The imposing National Museum of Qatar rises from the desert floor like a striking mirage. Designed by celebrated French architect Jean Nouvel, the new museum’s 539 disk-like structures enclose more than 8,000 square meters of exhibit space divided into twelve interconnected, thematic galleries. Each gallery captivates the visitor in a multimedia experience of Qatar’s history, with the sweeping wall-wide video projections supported by multichannel sound designs heard through immersive Meyer Sound systems controlled by D-Mitri digital audio platforms and comprising hundreds of hidden IntelligentDC loudspeakers.
All aspects of the museum’s audio design, including both content and technical systems, were created as a holistic, integrated project by Idee und Klang Audio Design of Basel, Switzerland. The sheer scope of the assignment was daunting, with three hours of film soundtrack employing 11,278 sound files on 173 media servers reproduced through 308 discrete audio channels.
The technical challenges involved in the audio system design extended beyond the intricacies of the audio content. The unusual architecture combined with aesthetic considerations — all loudspeakers had to be concealed in the walls or ceiling — demanded very small loudspeakers, flexibility in placement, comprehensive control and, to ensure reliability, computer monitoring of all performance parameters. For conceptual audio designer Daniel Teige, these factors pointed toward an integrated Meyer Sound solution.
“I knew from the outset that Meyer Sound, with their products, technology and support team, would be of great benefit in this project,” relates Teige. “Meyer Sound offers a vast number of different loudspeakers to choose from, and from my perspective they are simply the best tools for reproducing sound. In addition, the D-Mitri platform offers the most flexible and reliable processing solution on the market.”
For Teige, Meyer Sound was not merely an equipment supplier but also an active partner in the project. “They were with us from the beginning through the final installation and commissioning of the system. Their dedicated team supported us many times with their experience and knowledge, so it felt like a true collaboration.”
A total of 42 D-Mitri modules formed the networked backbone for all audio systems. In addition to handling audio I/O, matrixing and DSP, D-Mitri also provided primary show control functions for synchronizing media servers and more than 100 Panasonic projectors.
The complement of more than 280 Meyer Sound loudspeakers included Ashby-5C and Ashby-8C ceiling loudspeakers along with UPM-1XP, UPM-2XP, UP-4XP and UP-4slim loudspeakers. UMS-1XP compact subwoofers were installed as needed for low frequency extension. All systems were supplied and installed by Qatari integrator Techno Q.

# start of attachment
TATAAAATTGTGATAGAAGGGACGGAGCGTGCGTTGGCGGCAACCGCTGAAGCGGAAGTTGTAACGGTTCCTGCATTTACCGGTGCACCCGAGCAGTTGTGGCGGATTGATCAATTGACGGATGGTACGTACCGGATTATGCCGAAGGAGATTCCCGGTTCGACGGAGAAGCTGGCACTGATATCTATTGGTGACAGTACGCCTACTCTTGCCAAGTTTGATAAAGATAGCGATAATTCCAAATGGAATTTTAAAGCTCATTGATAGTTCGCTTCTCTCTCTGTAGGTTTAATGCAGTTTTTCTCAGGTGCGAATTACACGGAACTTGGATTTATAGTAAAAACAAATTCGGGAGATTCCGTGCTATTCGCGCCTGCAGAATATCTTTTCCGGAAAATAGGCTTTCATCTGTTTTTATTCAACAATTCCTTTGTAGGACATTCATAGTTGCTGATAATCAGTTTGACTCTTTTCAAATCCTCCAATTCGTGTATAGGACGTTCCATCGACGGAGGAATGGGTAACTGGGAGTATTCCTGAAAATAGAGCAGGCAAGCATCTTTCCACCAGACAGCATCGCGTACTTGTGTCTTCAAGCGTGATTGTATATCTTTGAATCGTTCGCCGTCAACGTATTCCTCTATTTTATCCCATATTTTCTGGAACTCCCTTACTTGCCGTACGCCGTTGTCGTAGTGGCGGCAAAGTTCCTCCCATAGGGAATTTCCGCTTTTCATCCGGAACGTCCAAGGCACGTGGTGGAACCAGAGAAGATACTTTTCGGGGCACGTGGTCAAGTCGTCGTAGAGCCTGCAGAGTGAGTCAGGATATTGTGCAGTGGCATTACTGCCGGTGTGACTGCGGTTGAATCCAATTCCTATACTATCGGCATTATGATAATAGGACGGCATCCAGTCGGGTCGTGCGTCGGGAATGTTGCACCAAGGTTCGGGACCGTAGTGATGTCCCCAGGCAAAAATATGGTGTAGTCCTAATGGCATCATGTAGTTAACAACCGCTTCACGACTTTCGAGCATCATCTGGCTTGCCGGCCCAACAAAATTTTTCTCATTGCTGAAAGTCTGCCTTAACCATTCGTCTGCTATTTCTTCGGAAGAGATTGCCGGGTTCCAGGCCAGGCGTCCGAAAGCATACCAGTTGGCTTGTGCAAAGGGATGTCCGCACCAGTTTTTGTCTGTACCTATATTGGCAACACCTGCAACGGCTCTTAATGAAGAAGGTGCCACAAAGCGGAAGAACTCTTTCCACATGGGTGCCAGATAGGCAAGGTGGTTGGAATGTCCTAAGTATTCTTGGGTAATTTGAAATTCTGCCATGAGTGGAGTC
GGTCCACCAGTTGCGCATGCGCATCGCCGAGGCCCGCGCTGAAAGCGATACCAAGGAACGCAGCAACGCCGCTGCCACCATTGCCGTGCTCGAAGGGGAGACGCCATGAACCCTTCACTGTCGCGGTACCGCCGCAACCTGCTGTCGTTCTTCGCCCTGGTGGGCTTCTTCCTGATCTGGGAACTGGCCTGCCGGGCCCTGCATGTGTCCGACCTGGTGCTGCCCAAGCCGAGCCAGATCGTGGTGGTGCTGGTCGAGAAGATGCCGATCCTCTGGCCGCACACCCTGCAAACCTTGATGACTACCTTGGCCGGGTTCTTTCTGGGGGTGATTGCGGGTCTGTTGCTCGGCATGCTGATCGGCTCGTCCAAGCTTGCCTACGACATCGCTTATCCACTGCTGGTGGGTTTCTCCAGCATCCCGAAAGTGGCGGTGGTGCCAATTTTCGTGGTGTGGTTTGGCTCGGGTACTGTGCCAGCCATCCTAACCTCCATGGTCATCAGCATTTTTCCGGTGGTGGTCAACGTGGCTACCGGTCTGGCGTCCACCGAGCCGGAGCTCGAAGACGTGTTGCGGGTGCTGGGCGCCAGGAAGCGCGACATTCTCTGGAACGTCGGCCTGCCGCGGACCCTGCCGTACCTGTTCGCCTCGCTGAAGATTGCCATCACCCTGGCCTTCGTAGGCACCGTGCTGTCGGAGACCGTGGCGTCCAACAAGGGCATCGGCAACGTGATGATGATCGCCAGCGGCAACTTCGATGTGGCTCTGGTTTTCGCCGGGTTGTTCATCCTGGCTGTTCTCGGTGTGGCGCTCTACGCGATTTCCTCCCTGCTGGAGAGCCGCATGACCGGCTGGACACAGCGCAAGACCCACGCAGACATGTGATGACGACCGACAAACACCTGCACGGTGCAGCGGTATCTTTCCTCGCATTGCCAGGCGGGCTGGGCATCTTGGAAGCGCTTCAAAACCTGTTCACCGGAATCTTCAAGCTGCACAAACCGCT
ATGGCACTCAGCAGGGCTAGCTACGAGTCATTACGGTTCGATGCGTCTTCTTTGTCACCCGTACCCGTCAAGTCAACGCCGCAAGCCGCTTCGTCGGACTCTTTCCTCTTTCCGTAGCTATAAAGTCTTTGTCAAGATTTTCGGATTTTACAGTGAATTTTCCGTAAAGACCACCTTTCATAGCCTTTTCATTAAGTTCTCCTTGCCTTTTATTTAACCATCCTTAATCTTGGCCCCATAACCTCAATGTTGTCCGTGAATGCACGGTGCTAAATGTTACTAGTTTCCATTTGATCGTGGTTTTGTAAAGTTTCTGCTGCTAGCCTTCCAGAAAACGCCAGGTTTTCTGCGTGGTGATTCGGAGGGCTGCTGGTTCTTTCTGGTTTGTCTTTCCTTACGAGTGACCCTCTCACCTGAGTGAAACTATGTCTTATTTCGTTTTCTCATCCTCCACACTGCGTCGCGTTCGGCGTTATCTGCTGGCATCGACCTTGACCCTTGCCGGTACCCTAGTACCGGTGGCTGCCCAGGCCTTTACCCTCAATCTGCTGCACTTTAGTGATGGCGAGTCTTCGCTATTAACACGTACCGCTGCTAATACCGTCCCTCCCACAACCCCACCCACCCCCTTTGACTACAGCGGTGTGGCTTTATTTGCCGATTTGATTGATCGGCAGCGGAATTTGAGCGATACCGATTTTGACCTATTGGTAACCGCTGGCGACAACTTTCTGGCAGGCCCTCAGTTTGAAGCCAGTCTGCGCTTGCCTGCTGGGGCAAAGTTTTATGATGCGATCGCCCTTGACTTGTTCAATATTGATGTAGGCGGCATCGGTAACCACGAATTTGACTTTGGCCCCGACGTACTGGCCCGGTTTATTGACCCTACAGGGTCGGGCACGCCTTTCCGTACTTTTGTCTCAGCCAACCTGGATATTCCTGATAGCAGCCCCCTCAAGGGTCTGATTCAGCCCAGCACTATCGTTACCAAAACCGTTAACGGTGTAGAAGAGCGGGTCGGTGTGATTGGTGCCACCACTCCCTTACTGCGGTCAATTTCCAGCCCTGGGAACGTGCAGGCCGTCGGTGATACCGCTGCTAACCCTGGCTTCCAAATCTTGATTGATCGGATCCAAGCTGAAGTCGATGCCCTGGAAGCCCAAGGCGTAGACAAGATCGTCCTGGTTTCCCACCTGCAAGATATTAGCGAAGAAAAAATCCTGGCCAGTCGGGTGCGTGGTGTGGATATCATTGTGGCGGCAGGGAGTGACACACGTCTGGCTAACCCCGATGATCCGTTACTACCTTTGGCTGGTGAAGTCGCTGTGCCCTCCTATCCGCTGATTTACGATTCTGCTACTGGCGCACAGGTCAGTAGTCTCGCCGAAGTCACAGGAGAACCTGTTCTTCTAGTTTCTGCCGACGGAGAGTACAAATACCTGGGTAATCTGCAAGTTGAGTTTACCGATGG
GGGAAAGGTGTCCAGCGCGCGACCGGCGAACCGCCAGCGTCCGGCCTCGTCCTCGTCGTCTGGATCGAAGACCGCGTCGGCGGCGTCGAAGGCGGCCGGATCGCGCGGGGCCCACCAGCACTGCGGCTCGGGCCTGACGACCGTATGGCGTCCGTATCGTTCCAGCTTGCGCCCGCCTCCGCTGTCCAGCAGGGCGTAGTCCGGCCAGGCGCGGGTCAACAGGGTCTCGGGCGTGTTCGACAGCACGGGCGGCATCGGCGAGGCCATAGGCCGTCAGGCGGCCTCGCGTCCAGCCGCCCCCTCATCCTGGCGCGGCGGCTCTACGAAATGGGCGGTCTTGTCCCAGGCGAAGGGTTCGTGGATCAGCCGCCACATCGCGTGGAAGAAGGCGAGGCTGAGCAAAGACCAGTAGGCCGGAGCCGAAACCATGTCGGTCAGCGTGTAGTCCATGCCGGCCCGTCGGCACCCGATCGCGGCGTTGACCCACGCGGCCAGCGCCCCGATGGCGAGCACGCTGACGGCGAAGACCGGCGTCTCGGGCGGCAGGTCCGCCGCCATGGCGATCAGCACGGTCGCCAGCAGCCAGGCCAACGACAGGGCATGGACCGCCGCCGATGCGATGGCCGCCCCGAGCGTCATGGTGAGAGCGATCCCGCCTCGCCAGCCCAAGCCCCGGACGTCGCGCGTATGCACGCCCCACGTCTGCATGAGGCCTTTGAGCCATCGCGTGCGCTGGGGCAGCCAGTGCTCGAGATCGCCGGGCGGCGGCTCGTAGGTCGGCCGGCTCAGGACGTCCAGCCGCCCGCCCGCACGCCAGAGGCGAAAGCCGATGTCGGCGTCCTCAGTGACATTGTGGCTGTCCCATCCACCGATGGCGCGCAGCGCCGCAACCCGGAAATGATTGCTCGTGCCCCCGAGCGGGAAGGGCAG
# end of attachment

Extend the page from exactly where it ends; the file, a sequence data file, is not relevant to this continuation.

A key factor favoring a comprehensive Meyer Sound solution was the company’s exclusive IntelligentDC technology. By routing both balanced audio and 48 VDC power for the amplifier over a single cable from a remote rack-mount unit, IntelligentDC uniquely combines the installation advantages of low voltage systems with the sonic superiority and individual addressability of self-powered loudspeakers.
“IntelligentDC was a big plus for us,” says Idee und Klang’s on-site project manager Frederic Robinson. “The biggest advantage is that it eliminated very long speaker cable runs. Fitting a museum of that size would likely not have been possible using passive systems.”
Robinson gives special kudos to the new UP-4slim loudspeaker. “Finding suitable speaker positions around the projection surfaces proved to be a major challenge in every gallery. The UP-4slims provided Meyer Sound’s usual quality in a size that allowed placement below the screens. No other product with a profile that narrow came even close to the UP-4slim’s audio quality.”
The results of the technology and teamwork have been appreciated by museum management and other creative principals on the project. “Everyone is impressed by the sound quality,” says Daniel Teige. “You are not really aware of hearing loudspeakers. The sound is just everywhere around, and you are fully immersed in it. The museum and the filmmakers are all pleased with how the system performs on every level.”
A typical sentiment was expressed by Christophe Cheysson, director of galleries one and two. “The quality of the installation, and the fact that you can really pin a sound at a very precise place on the screen and then have it move with the object, has allowed us to tell amazing stories.”
Creating and mixing the complex, spatialized soundtracks involved an exhaustive two-stage process. Working closely with filmmakers, the Idee und Klang team first created the dynamic sound designs and mapped out a preliminary mix-to-picture at their studios in Basel. But because of the wide variance in room dimensions and acoustics, the final mix for each soundtrack had to be done on site at the museum, often in the wee hours of the morning to avoid noise from final phases of construction.
The main contractor for the National Museum of Qatar was a joint venture of MAN Enterprise, a Qatari general contractor, and EMPTY S.L., a Spanish museography specialist, together forming MEJV. The museum and architect partnered with the Doha Film Institute (DFI) to create the series of films, and then DFI and MEJV in turn contracted London-based RES to consult on pre-visualization and projection mapping. Idee und Klang Audio Design was charged with the complete sound scenography for the museum, from the early planning stage to the final mix of the audio content on-site.
The National Museum of Qatar opened on March 28, 2019, and is dedicated to celebrating the culture, heritage and future of Qatar and its people. Nouvel’s architecture is inspired by the desert rose crystal formations often found in arid landscapes.